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Former MP Gavin Woods, who investigated Arms Deal corruption, has died

Former MP Gavin Woods, who investigated Arms Deal corruption, has died
Gavin Woods, former Inkatha Freedom Party member of Parliament, on 26 February 2001. (Photo: Jan Botha / Gallo Images)

Tourism Minister Patricia de Lille described Woods as one of the most ethical leaders she had worked with.

Former Member of Parliament and lecturer Prof Gavin Woods died on Monday after a battle with cancer. 

Woods was born in 1948 in Durban and grew up in the KwaZulu-Natal town of Estcourt at the foot of the Drakensberg.

His family said he was the second of eight children.

Woods contracted polio soon after his birth. He first learnt to walk with the help of callipers when he was six years old and underwent more than 50 surgical procedures during his life. 

This meant numerous periods of hospitalisation over the years, two of these being of more than 12 months in duration. He missed a considerable amount of schooling as a result.

His early working career included various accounting and financial management positions.

According to IFP spokesperson Mkhuleko Hlengwa, Woods joined the party after being recruited by the late Mangosuthu Buthelezi in 1984.

Woods later assumed the role of executive director at a policy research institution which focused primarily on research for the IFP and the then KZN government.

He was an MP between 1994 and 2009, serving on public accounts and finance committees. 

Woods came under political pressure while probing the controversial Arms Deal. His investigation saw him receive a letter from Jacob Zuma, who was President Thabo Mbeki’s deputy at the time, “to discourage the investigation”. Woods believed Mbeki wrote the letter.

Woods resigned from his position as chairman of Scopa in 2002 due to what he called interference in the committee’s work by Cabinet ministers, former ANC chief whip Tony Yengeni, former National Assembly speaker Frene Ginwala, and then deputy president Jacob Zuma.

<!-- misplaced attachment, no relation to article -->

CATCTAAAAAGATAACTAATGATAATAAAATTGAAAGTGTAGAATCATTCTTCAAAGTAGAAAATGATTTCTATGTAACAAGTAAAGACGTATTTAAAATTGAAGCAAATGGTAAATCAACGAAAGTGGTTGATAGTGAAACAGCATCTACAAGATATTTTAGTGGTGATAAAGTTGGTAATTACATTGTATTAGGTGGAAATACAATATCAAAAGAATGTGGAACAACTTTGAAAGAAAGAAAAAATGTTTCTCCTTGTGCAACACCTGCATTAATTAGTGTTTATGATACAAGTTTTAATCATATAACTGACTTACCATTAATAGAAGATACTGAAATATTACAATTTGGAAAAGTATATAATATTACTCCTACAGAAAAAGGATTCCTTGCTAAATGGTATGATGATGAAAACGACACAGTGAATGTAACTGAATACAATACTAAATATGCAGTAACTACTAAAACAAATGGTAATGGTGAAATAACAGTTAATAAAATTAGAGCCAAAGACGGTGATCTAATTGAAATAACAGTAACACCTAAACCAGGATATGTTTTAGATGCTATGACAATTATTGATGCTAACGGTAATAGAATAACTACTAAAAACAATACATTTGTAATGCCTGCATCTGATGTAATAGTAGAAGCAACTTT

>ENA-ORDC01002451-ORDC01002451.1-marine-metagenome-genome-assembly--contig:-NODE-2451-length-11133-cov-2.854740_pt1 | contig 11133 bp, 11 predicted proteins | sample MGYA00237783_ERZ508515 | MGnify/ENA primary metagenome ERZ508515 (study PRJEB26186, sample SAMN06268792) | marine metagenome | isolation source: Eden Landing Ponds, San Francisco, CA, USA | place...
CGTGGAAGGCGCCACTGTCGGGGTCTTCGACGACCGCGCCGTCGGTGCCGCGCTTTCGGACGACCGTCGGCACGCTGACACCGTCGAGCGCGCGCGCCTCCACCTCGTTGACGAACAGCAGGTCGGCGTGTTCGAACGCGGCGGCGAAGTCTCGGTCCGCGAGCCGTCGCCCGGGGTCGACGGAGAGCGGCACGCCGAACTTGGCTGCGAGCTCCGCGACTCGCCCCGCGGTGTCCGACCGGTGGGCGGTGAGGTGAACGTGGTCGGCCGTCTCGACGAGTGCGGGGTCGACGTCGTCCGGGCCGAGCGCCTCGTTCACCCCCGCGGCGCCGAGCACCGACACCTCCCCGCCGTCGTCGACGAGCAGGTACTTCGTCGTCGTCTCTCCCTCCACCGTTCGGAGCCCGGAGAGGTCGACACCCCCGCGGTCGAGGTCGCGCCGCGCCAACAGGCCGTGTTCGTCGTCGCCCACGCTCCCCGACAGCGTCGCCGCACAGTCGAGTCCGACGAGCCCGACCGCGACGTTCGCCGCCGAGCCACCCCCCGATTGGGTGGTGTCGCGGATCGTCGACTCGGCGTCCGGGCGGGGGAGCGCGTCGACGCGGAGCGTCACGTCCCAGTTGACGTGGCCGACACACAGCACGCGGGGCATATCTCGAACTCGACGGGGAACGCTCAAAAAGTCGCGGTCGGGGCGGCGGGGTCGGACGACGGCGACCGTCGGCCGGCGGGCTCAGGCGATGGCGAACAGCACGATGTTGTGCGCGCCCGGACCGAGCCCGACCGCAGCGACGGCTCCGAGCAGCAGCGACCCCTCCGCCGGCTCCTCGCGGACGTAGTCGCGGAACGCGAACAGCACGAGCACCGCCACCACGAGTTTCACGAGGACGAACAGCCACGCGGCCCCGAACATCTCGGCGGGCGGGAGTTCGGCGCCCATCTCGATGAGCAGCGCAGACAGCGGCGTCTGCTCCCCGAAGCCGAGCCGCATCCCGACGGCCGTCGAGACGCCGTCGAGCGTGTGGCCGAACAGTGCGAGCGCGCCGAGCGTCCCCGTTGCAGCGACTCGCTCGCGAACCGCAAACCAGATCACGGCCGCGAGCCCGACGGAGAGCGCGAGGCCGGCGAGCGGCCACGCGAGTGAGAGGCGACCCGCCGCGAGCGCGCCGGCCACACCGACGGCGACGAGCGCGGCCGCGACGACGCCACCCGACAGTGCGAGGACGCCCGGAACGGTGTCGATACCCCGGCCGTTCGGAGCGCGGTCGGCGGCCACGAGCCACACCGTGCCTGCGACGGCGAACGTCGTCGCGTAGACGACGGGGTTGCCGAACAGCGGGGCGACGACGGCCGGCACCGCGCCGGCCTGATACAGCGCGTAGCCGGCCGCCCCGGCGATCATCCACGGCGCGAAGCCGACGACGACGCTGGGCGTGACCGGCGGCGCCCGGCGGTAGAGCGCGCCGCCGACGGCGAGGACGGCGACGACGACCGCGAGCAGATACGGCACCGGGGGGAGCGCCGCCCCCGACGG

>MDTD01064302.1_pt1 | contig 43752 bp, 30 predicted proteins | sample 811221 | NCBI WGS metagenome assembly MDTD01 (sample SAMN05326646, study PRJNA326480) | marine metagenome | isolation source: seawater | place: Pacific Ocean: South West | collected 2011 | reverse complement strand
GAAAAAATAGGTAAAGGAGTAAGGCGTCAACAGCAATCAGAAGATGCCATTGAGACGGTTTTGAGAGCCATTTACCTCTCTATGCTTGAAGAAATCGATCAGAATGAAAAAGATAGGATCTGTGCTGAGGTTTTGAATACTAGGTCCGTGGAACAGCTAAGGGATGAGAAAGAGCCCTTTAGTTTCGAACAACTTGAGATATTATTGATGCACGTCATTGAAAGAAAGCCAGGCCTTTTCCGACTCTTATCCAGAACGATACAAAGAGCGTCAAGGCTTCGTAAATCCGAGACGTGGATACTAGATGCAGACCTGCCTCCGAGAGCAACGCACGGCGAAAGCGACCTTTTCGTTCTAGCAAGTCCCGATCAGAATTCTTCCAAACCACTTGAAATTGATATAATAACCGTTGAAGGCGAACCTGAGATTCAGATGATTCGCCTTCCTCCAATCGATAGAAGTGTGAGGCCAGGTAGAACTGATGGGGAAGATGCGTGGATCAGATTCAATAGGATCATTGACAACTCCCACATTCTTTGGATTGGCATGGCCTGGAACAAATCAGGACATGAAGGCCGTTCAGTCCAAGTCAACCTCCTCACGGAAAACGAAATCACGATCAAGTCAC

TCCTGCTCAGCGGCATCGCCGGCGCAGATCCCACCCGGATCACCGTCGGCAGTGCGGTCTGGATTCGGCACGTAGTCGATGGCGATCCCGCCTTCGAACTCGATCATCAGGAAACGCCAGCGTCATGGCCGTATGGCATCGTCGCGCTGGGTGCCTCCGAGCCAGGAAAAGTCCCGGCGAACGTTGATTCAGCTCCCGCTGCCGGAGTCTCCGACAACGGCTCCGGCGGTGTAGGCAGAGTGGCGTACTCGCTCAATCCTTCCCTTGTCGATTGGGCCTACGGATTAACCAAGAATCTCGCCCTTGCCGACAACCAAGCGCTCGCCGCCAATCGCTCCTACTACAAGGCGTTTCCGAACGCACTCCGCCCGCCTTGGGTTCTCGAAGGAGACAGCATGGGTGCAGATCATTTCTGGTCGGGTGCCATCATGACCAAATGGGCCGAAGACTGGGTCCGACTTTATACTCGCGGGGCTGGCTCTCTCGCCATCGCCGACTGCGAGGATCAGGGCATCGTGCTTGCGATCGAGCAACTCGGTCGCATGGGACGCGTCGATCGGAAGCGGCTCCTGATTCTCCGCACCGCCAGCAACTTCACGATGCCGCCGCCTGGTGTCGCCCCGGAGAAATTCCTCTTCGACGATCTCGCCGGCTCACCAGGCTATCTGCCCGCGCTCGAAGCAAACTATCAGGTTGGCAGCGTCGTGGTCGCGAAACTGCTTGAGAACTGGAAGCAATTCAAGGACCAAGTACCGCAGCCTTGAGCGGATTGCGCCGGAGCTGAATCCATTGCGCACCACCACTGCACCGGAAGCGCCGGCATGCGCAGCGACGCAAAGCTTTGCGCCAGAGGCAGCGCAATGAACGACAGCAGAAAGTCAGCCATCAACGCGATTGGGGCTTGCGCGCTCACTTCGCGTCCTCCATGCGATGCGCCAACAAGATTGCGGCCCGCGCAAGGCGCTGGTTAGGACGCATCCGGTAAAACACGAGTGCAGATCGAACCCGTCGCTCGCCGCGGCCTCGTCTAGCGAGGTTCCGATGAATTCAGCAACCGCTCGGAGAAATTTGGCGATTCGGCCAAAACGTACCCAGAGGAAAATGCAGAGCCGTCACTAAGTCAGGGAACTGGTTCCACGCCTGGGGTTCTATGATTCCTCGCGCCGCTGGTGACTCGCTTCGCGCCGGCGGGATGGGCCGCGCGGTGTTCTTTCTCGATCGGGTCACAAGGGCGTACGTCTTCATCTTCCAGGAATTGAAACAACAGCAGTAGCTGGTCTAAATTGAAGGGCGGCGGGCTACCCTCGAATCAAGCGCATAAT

He left the IFP in 2005 following Buthelezi’s remarks about his disability and joined the National Democratic Convention.

From 2005 to 2013, Woods acted as a professor of public finance and ethics at Stellenbosch University, starting part-time and going full-time after leaving Parliament. 

Woods served on the Public Service Commission from 2013 to 2017, where he concentrated on service delivery performance and anti-corruption measures.

“Woods was a warm, caring and intelligent person who was loved by many,” said the family in a statement sent to Daily Maverick.

“Gavin is survived by his loving wife, Merja, and children, Paulette, Gareth, Jared and Jaclyn. A private memorial will be held for close friends and family.”

Tourism Minister Patricia de Lille worked closely with Woods during his time in Parliament, when he was investigating corruption in the Arms Deal. 

“He was such an ethical person. The two of us worked very closely on the Arms Deal (investigation) when he was the chairperson of Scopa… he was an intelligent person,” said De Lille.

IFP spokesperson Hlengwa expressed sadness over the news of Woods’ death.

“We extend our condolences to his family on this painful loss. Gavin will be remembered for the valuable contribution he made to exposing corruption in the government by uncovering vital evidence pertaining to the Arms Deal during his tenure as the chairperson of the Standing Committee on Public Accounts. We are grateful for his life.”

Details about his funeral are yet to be released. DM

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